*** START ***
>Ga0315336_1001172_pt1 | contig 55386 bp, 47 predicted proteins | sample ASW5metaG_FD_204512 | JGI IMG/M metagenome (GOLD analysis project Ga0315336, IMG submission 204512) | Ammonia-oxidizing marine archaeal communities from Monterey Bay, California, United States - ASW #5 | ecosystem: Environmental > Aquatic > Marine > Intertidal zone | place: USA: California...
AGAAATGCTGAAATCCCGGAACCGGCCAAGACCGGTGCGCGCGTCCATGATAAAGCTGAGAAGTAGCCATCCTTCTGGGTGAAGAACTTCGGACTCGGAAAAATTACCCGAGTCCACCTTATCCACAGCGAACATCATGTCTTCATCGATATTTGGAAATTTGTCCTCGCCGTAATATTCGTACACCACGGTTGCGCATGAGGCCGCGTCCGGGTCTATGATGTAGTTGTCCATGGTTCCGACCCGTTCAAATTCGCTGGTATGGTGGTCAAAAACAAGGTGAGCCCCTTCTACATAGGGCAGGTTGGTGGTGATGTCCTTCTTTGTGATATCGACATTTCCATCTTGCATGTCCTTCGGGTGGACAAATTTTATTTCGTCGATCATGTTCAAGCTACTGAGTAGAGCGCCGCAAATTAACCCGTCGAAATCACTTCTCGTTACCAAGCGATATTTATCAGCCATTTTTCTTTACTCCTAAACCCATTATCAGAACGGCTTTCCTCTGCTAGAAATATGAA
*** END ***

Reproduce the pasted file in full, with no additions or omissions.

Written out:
>Ga0315336_1001172_pt1 | contig 55386 bp, 47 predicted proteins | sample ASW5metaG_FD_204512 | JGI IMG/M metagenome (GOLD analysis project Ga0315336, IMG submission 204512) | Ammonia-oxidizing marine archaeal communities from Monterey Bay, California, United States - ASW #5 | ecosystem: Environmental > Aquatic > Marine > Intertidal zone | place: USA: California...
AGAAATGCTGAAATCCCGGAACCGGCCAAGACCGGTGCGCGCGTCCATGATAAAGCTGAGAAGTAGCCATCCTTCTGGGTGAAGAACTTCGGACTCGGAAAAATTACCCGAGTCCACCTTATCCACAGCGAACATCATGTCTTCATCGATATTTGGAAATTTGTCCTCGCCGTAATATTCGTACACCACGGTTGCGCATGAGGCCGCGTCCGGGTCTATGATGTAGTTGTCCATGGTTCCGACCCGTTCAAATTCGCTGGTATGGTGGTCAAAAACAAGGTGAGCCCCTTCTACATAGGGCAGGTTGGTGGTGATGTCCTTCTTTGTGATATCGACATTTCCATCTTGCATGTCCTTCGGGTGGACAAATTTTATTTCGTCGATCATGTTCAAGCTACTGAGTAGAGCGCCGCAAATTAACCCGTCGAAATCACTTCTCGTTACCAAGCGATATTTATCAGCCATTTTTCTTTACTCCTAAACCCATTATCAGAACGGCTTTCCTCTGCTAGAAATATGAA